The High Court of Kerala
took stance on a arising issue, held that no High Court can be allowed to exercise its power as laid under article 226 of the Constitution as a way to interfere in the process of acceptance or rejection of nomination papers of candidates by questioning. The Court said it cannot use the said provision.
The High Court gave a detailed order rejecting various writs that were filed which were challenging the rejection of their nomination papers for the 2021 Kerala Legislative Assembly elections. The Court said that any such interfere is feared to delay or hold back the progress of the upcoming elections.
Justice N Nagaresh of the Kerala Bench stated, “Rejection or acceptance of nomination papers cannot be challenged under Article 226 of the Constitution”. But regardless the Court took notice of the allegations that were made against various ‘Returning Officers’ in the writ petitions.
The Court was concerned and showed deep worry calling it “grossly discriminatory" if any of the said allegations and differential treatments mentioned in the petitions had any true to them. The Court said, “Returning Officers in different constituencies are resorting different parameters in the matter of acceptance of nominations, scrutiny of nominations and acceptance of various forms. When some candidates get the benefits of liberal approach of the Returning Officers, some others are put to disadvantageous position affecting their statutory right under the Representation of the People Act to contest in the elections.." The Election Commission was ordered to ensure that “such differential treatment is excluded and the purity of the election process is maintained".
“Such divergent considerations and differential treatment would indeed tell upon the impartiality of the electoral officers and Returning Officers”, the Court remarked.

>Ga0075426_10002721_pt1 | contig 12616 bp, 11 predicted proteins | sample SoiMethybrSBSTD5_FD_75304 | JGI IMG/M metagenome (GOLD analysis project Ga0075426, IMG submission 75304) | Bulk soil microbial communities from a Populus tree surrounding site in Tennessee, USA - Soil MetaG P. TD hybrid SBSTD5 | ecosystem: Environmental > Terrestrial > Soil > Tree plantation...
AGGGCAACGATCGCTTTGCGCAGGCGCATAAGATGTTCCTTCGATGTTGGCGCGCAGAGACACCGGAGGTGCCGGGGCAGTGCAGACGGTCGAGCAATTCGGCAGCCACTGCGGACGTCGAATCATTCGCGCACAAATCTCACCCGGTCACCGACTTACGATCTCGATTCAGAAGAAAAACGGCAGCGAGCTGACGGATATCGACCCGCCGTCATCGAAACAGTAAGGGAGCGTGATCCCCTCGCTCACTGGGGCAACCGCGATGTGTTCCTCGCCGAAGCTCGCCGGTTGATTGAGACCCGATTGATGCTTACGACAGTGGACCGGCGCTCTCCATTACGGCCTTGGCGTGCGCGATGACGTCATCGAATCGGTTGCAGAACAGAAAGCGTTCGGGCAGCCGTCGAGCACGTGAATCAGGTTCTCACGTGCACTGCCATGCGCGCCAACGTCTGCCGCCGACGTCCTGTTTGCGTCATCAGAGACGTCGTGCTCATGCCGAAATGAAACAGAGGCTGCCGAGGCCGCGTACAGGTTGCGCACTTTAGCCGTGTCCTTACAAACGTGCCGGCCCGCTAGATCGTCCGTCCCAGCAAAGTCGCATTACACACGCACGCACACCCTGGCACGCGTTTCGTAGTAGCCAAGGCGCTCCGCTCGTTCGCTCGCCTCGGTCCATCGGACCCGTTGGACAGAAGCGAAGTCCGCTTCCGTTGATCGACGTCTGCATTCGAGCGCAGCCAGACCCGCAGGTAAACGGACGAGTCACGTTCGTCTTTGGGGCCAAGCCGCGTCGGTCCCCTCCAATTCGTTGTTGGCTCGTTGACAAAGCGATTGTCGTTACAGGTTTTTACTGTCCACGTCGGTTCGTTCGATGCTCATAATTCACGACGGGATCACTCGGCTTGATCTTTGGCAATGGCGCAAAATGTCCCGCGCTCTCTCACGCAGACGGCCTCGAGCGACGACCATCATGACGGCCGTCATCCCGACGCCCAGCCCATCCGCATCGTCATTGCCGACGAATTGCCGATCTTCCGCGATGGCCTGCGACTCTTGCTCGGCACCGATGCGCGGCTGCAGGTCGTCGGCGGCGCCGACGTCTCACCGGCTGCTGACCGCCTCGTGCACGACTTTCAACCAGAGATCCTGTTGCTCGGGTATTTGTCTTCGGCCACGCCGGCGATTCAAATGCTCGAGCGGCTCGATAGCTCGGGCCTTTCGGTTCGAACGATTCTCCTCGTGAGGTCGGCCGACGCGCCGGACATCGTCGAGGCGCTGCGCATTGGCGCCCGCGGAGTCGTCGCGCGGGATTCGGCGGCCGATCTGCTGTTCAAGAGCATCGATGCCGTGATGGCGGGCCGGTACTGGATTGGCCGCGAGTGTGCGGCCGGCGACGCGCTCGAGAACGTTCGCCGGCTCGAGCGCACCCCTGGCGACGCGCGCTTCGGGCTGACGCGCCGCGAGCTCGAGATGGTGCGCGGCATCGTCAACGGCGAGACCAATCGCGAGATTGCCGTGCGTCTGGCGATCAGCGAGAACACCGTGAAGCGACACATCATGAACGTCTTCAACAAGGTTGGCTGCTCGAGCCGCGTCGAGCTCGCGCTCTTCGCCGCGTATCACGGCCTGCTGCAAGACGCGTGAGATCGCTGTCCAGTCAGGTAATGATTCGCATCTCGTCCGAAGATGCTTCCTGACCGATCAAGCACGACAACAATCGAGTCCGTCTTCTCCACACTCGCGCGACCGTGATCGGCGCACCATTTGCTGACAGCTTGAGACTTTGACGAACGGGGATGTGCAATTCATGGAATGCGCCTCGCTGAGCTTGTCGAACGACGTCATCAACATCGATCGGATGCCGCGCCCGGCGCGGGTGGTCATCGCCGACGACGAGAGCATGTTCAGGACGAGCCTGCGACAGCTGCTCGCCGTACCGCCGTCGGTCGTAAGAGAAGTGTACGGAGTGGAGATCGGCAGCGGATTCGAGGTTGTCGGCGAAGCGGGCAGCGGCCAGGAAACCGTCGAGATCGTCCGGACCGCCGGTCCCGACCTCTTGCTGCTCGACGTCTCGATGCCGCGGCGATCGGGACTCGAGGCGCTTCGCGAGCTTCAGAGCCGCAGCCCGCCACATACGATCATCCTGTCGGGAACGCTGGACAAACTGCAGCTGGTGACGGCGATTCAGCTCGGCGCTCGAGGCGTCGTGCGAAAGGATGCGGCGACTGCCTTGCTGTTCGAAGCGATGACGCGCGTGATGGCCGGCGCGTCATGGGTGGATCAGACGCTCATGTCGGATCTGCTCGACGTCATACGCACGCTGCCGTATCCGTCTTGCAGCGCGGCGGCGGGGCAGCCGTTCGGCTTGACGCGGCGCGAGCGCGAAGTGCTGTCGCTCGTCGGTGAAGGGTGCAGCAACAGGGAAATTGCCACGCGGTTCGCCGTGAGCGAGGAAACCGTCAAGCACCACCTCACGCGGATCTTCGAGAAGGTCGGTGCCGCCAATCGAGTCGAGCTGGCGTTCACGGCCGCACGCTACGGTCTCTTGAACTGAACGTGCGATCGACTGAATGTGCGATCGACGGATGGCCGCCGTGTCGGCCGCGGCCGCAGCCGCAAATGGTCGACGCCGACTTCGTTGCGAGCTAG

The petitioners believed that no stall or any stop to the election process was to be caused and that “petitions concerning elections were maintainable”. The Election Commission on the other hand expressed that this would indeed interfere in the process . The point was argued that the working if the Returning Officers could not be questioned because they were “exercising aa quasi-judicial power” A legal principle was referred to by the court from Manda Jaganath v. K.S. Rathnam and Others , “court could interfere with errors that affected the free flow of the scheduled election or hinder the progress of the election”. With legal principles that came up in cases of Election Commission of India v. Ashok Kumar and Others, and, Abdulla v. Kerala State Election Commission, Ponnuswami v. Returning Officer, the following inferences were made respectively:
“Any attempt at retarding, interrupting, protracting or stalling of the election proceedings must be guarded by the Court”
“Court cannot interfere with matters relating to the rejection/acceptance of nomination papers as this interrupted the progress of the election”
“Any matter that vitiates the election should be brought up only at the appropriate stage in an appropriate manner before the Special Tribunal and should not be brought up at the intermediate stage before any court” The Court drew from Manda Jaganath v. K.S. Rathnam and Others.
The rejection of the petitions nomination was for reasons of no signature of the Party President/Secretary, said the petition. The Commission pointed out to argue that according to section Article 329B of the Indian Constitution, once the notification of elections are out, judicial interference in all poll matters is barred as the provision reads. The writs were to be left open to be raised whenever the appropriate time arrives.